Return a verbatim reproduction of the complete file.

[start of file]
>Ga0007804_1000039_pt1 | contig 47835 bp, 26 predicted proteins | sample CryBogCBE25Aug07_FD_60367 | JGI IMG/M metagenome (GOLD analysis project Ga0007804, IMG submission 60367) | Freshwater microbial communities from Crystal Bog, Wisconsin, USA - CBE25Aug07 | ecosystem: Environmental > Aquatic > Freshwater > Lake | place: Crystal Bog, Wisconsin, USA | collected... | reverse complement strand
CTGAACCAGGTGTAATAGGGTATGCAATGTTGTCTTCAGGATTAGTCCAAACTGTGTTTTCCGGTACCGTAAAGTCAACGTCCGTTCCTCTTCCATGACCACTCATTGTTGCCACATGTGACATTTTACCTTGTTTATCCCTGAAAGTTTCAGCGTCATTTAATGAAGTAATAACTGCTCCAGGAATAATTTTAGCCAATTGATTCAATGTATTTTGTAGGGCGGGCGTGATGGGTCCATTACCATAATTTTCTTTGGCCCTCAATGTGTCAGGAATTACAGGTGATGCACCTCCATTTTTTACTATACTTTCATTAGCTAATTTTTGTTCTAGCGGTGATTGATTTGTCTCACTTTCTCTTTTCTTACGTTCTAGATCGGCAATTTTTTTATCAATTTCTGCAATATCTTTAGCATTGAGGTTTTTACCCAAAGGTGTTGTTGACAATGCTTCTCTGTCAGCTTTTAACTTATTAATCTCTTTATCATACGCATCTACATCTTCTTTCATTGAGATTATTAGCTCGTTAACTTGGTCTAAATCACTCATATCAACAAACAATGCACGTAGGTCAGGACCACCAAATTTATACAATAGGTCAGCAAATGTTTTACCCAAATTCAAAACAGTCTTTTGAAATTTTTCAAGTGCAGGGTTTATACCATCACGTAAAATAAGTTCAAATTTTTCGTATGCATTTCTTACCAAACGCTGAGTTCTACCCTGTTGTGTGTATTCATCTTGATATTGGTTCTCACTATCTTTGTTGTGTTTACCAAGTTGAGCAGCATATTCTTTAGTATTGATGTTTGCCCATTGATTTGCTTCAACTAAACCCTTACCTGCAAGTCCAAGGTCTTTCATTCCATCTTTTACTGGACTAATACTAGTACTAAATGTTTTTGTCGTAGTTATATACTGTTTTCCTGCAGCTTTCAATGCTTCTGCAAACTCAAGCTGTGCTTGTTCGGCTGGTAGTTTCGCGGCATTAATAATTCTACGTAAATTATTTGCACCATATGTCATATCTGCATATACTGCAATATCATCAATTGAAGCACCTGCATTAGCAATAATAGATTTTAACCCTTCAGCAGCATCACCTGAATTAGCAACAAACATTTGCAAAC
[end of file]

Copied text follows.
>Ga0007804_1000039_pt1 | contig 47835 bp, 26 predicted proteins | sample CryBogCBE25Aug07_FD_60367 | JGI IMG/M metagenome (GOLD analysis project Ga0007804, IMG submission 60367) | Freshwater microbial communities from Crystal Bog, Wisconsin, USA - CBE25Aug07 | ecosystem: Environmental > Aquatic > Freshwater > Lake | place: Crystal Bog, Wisconsin, USA | collected... | reverse complement strand
CTGAACCAGGTGTAATAGGGTATGCAATGTTGTCTTCAGGATTAGTCCAAACTGTGTTTTCCGGTACCGTAAAGTCAACGTCCGTTCCTCTTCCATGACCACTCATTGTTGCCACATGTGACATTTTACCTTGTTTATCCCTGAAAGTTTCAGCGTCATTTAATGAAGTAATAACTGCTCCAGGAATAATTTTAGCCAATTGATTCAATGTATTTTGTAGGGCGGGCGTGATGGGTCCATTACCATAATTTTCTTTGGCCCTCAATGTGTCAGGAATTACAGGTGATGCACCTCCATTTTTTACTATACTTTCATTAGCTAATTTTTGTTCTAGCGGTGATTGATTTGTCTCACTTTCTCTTTTCTTACGTTCTAGATCGGCAATTTTTTTATCAATTTCTGCAATATCTTTAGCATTGAGGTTTTTACCCAAAGGTGTTGTTGACAATGCTTCTCTGTCAGCTTTTAACTTATTAATCTCTTTATCATACGCATCTACATCTTCTTTCATTGAGATTATTAGCTCGTTAACTTGGTCTAAATCACTCATATCAACAAACAATGCACGTAGGTCAGGACCACCAAATTTATACAATAGGTCAGCAAATGTTTTACCCAAATTCAAAACAGTCTTTTGAAATTTTTCAAGTGCAGGGTTTATACCATCACGTAAAATAAGTTCAAATTTTTCGTATGCATTTCTTACCAAACGCTGAGTTCTACCCTGTTGTGTGTATTCATCTTGATATTGGTTCTCACTATCTTTGTTGTGTTTACCAAGTTGAGCAGCATATTCTTTAGTATTGATGTTTGCCCATTGATTTGCTTCAACTAAACCCTTACCTGCAAGTCCAAGGTCTTTCATTCCATCTTTTACTGGACTAATACTAGTACTAAATGTTTTTGTCGTAGTTATATACTGTTTTCCTGCAGCTTTCAATGCTTCTGCAAACTCAAGCTGTGCTTGTTCGGCTGGTAGTTTCGCGGCATTAATAATTCTACGTAAATTATTTGCACCATATGTCATATCTGCATATACTGCAATATCATCAATTGAAGCACCTGCATTAGCAATAATAGATTTTAACCCTTCAGCAGCATCACCTGAATTAGCAACAAACATTTGCAAAC